Huff (7.9 ppg, 6.4 rpg), Clark and Hauser are the team’s most experienced players. Other veterans include senior swingman Tomas Woldetensae, sophomore guard Casey Morsell and junior forward Kody Stattmann, each of whom averaged at least 21 minutes per game in 2019-20.
Woldetensae, a junior-college transfer, was new to the program last season, as was Morsell. Stattmann had played a total of 73 minutes as a freshman in 2018-19. Inconsistency was an issue for all three last season, but Bennett has seen improvement from them this fall.
“They’re more comfortable … You can see the work they put in, and that experience is valuable,” Bennett said. “I think they’ve improved, and that experience they had last year, playing well at times and struggling at times, is all very important in the process.”
Counting the 6-11 Shedrick, who redshirted last season, the Cavaliers have four freshmen on scholarship. Reece Beekman, Jabri Abdur-Rahim and Carson McCorkle were high school seniors in 2019-20. Another newcomer is 6-9 Trey Murphy III, a transfer from Rice who’s expected to sit out this season under NCAA rules.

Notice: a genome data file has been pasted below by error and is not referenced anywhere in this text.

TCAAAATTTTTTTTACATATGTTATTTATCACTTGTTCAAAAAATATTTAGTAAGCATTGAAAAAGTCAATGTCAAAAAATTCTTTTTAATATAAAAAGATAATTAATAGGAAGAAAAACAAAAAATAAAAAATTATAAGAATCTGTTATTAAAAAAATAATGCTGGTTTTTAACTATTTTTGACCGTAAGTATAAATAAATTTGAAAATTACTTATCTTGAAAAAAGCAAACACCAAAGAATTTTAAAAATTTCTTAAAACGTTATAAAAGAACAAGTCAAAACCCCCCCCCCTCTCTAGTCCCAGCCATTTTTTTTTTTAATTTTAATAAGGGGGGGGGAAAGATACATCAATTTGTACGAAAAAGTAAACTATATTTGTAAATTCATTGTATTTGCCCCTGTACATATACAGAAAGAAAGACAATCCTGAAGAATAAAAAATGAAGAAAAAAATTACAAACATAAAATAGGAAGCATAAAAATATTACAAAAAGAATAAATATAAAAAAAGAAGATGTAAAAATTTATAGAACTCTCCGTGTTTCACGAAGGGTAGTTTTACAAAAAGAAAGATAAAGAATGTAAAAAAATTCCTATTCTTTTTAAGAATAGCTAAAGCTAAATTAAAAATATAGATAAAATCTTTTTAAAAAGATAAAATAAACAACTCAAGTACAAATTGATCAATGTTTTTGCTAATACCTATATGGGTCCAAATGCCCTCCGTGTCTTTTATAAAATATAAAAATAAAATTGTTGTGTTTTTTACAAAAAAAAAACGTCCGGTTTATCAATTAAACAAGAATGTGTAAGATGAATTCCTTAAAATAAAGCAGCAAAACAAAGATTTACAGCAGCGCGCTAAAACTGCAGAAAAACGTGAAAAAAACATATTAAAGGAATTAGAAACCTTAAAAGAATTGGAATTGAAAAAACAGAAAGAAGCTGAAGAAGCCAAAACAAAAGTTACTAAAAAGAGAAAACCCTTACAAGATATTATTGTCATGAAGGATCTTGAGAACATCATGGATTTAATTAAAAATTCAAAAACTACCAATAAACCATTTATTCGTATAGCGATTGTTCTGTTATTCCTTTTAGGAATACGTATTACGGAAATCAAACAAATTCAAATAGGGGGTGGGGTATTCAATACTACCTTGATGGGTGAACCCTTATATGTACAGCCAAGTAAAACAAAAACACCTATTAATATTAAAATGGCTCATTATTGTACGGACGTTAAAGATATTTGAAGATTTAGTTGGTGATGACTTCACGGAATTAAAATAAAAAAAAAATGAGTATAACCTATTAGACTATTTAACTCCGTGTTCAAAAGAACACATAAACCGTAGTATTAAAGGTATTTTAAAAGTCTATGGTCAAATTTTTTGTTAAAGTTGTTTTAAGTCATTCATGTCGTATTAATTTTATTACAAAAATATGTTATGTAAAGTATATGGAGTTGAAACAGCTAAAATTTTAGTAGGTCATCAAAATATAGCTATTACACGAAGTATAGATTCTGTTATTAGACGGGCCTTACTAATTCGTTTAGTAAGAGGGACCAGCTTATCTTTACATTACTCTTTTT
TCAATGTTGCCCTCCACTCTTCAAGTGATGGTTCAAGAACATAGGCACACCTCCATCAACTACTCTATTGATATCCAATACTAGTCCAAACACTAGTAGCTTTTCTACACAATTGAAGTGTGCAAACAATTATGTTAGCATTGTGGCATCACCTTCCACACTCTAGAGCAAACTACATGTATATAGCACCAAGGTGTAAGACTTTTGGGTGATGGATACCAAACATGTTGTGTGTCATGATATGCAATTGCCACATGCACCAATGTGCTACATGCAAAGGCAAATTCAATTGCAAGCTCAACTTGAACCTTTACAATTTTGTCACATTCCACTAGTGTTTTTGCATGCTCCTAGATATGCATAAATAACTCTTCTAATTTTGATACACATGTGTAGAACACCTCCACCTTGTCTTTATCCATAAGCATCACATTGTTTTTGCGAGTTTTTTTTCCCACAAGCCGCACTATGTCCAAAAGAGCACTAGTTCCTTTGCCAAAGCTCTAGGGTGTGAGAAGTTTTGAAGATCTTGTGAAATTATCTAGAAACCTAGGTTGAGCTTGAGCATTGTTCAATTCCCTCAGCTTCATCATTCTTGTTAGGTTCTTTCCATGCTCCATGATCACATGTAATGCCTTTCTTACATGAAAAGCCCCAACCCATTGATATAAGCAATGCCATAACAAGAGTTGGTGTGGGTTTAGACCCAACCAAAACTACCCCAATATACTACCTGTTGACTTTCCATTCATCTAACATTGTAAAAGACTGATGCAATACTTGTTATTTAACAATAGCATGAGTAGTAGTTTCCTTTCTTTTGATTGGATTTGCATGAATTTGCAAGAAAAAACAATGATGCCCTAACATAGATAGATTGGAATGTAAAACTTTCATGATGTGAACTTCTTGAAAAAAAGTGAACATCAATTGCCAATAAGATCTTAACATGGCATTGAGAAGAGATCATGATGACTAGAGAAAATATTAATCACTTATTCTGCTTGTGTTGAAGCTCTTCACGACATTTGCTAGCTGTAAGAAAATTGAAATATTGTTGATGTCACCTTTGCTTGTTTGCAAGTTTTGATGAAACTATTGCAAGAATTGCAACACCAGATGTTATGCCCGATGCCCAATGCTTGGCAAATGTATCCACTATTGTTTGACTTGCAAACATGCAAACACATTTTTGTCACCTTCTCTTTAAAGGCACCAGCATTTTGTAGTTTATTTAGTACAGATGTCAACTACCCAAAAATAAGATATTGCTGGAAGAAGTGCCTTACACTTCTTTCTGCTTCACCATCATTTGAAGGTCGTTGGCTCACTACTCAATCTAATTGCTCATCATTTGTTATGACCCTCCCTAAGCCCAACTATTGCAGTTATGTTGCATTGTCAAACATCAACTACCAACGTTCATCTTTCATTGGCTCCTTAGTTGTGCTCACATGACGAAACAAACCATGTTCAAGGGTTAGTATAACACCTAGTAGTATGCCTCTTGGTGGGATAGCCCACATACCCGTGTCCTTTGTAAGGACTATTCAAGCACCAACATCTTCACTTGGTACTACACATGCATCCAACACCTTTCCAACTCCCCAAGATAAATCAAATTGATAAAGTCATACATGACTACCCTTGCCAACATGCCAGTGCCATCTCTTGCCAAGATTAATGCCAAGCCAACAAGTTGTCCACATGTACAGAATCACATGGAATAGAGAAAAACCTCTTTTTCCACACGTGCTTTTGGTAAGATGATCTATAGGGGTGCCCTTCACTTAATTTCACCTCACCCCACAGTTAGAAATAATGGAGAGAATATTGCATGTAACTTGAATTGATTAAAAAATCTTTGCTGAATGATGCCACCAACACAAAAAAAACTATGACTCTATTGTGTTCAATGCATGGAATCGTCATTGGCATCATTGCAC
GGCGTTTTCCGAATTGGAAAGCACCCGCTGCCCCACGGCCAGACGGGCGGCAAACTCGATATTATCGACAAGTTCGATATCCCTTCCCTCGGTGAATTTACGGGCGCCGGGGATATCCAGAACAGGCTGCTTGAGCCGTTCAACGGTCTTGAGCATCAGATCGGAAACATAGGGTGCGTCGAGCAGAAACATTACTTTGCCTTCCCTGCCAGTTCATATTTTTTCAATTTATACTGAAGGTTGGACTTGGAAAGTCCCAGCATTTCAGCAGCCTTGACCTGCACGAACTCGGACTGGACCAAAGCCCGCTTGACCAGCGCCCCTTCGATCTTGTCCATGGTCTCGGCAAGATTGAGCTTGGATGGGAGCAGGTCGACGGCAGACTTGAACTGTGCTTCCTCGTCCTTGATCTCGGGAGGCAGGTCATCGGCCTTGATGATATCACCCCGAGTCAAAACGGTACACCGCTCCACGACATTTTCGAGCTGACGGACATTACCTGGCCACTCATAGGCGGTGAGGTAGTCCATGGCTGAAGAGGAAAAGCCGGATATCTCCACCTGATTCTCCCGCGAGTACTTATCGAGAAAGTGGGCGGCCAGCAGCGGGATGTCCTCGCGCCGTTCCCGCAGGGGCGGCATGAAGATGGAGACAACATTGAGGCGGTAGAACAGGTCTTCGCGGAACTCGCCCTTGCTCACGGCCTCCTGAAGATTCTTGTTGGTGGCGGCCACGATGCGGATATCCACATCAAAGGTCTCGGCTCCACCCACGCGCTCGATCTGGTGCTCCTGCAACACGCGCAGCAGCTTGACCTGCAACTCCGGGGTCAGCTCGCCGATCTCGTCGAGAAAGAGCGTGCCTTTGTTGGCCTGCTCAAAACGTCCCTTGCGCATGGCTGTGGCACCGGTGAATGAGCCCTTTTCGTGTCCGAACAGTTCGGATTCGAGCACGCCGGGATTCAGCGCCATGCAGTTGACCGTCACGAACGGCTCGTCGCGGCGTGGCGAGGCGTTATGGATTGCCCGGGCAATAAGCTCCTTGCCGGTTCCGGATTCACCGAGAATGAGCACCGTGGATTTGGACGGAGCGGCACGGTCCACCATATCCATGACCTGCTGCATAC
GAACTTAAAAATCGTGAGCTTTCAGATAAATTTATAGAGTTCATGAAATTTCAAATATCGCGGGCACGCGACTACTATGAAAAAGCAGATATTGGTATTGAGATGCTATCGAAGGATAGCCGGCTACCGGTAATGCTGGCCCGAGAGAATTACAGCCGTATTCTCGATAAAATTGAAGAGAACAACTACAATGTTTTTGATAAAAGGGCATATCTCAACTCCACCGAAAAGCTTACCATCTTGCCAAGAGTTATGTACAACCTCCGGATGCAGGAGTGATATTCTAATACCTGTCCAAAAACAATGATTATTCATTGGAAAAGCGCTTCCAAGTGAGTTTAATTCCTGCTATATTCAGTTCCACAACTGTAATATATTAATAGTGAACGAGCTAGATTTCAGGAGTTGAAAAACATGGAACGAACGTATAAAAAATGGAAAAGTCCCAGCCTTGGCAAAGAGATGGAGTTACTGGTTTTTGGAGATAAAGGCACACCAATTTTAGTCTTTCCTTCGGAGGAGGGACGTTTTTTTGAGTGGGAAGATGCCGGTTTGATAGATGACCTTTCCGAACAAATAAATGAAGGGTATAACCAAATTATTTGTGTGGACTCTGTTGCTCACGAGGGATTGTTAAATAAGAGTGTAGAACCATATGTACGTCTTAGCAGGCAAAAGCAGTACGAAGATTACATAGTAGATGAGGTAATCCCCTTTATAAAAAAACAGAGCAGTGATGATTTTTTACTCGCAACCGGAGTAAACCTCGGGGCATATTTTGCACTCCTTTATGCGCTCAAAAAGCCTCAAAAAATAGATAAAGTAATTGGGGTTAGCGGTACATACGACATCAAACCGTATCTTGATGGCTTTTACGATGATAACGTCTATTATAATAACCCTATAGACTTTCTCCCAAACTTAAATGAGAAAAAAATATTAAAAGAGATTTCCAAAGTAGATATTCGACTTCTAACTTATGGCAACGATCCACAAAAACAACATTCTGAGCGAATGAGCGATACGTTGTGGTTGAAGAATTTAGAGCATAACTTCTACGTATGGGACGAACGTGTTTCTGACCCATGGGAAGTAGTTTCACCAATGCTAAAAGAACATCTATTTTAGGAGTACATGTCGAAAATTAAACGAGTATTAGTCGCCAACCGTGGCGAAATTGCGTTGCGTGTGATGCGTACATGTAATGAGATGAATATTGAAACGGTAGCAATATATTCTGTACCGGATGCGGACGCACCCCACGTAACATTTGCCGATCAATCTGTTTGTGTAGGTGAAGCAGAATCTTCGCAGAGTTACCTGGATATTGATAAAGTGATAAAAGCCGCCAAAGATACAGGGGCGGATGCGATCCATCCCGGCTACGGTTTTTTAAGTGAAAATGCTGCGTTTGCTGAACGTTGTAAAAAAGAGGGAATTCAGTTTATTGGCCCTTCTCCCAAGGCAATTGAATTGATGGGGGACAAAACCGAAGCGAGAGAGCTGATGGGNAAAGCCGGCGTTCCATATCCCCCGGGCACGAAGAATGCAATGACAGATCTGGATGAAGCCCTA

Beekman is a 6-3 point guard from Baton Rouge, Louisiana, where he helped win Scotlandville Magnet High win four consecutive Division I state titles.
“He’s a great player,” Clark said. “He’s young, but he doesn’t make that many mistakes. He takes care of the ball. Defensively, he’s really solid. He doesn’t get beat off the dribble. He has quick hands in the gap. He’s a really good help defender, and we’ve played a little bit with each other throughout these past couple months. I think we could definitely play together. We’re not ball-dominant guys. I think it could definitely work out.”
During the pandemic, Bennett said, his team has “pretty much been able to practice without interruption.” But there’s been minimal physical contact off the court, and social distancing measures remain in place.
“You feel a little disconnected,” Bennett said, “but I always say, it beats the alternative.”
The ACC will release its teams’ 2020-21 schedules Tuesday morning. There’s no mystery about one of the Cavaliers’ opponents. The conference announced late last month that UVA would host Michigan State in the ACC/Big Ten Challenge, Dec. 9 at John Paul Jones Arena.
The Spartans have a Hauser too: Sam’s younger brother, Joey, who also left Marquette after the 2018-19 season.
“I was definitely excited to see that,” Sam Hauser said, laughing. “I’ve never played against my brother. We’ve always been on the same team, so the parents are excited, the whole family is excited. I’m curious to see who they’re going to cheer for or where they’re going to in the stands. So that’ll be really fun.”